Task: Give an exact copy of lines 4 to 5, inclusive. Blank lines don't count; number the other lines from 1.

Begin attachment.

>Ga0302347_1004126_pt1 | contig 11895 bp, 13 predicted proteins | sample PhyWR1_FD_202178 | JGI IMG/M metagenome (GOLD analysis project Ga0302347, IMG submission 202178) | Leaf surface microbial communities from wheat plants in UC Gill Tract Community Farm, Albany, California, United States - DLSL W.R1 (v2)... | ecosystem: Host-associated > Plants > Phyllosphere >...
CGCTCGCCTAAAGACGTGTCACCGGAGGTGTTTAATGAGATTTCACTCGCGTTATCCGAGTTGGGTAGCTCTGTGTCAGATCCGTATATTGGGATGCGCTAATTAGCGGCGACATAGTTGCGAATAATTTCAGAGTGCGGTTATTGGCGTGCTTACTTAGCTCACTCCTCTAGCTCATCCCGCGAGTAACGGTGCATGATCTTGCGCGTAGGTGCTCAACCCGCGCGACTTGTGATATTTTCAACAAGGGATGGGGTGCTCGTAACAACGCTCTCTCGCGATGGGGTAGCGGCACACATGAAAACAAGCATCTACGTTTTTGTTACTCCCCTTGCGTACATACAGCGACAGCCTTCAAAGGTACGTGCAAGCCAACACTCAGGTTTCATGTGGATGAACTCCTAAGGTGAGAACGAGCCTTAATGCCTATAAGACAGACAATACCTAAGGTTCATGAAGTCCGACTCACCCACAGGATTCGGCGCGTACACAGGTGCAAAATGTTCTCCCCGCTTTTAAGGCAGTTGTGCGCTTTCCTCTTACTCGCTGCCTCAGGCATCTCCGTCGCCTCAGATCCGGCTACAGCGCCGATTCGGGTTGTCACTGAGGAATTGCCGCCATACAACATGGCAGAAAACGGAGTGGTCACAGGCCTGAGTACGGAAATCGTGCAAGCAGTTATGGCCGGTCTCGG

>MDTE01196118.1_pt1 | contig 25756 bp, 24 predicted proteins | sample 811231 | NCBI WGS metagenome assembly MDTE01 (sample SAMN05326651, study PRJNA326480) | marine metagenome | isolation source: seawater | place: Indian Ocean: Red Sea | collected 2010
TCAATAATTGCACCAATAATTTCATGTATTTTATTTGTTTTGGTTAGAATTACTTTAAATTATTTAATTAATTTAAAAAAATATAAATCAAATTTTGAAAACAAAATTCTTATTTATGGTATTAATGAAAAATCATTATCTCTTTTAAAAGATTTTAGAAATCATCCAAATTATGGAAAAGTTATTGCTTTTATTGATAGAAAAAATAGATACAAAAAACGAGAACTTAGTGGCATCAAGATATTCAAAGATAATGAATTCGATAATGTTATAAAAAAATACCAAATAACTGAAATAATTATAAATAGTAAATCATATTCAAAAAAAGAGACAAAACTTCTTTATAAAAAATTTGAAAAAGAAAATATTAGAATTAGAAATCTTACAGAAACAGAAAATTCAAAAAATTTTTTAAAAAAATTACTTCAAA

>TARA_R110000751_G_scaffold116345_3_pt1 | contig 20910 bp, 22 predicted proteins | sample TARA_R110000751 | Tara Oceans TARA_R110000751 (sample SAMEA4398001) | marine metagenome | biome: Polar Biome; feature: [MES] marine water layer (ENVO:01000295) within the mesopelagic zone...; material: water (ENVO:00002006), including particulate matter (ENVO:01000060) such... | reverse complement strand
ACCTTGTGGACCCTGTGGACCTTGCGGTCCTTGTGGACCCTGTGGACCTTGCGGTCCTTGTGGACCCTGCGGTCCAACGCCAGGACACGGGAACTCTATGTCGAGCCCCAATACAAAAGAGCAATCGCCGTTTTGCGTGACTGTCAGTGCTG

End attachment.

TCAATAATTGCACCAATAATTTCATGTATTTTATTTGTTTTGGTTAGAATTACTTTAAATTATTTAATTAATTTAAAAAAATATAAATCAAATTTTGAAAACAAAATTCTTATTTATGGTATTAATGAAAAATCATTATCTCTTTTAAAAGATTTTAGAAATCATCCAAATTATGGAAAAGTTATTGCTTTTATTGATAGAAAAAATAGATACAAAAAACGAGAACTTAGTGGCATCAAGATATTCAAAGATAATGAATTCGATAATGTTATAAAAAAATACCAAATAACTGAAATAATTATAAATAGTAAATCATATTCAAAAAAAGAGACAAAACTTCTTTATAAAAAATTTGAAAAAGAAAATATTAGAATTAGAAATCTTACAGAAACAGAAAATTCAAAAAATTTTTTAAAAAAATTACTTCAAA

>TARA_R110000751_G_scaffold116345_3_pt1 | contig 20910 bp, 22 predicted proteins | sample TARA_R110000751 | Tara Oceans TARA_R110000751 (sample SAMEA4398001) | marine metagenome | biome: Polar Biome; feature: [MES] marine water layer (ENVO:01000295) within the mesopelagic zone...; material: water (ENVO:00002006), including particulate matter (ENVO:01000060) such... | reverse complement strand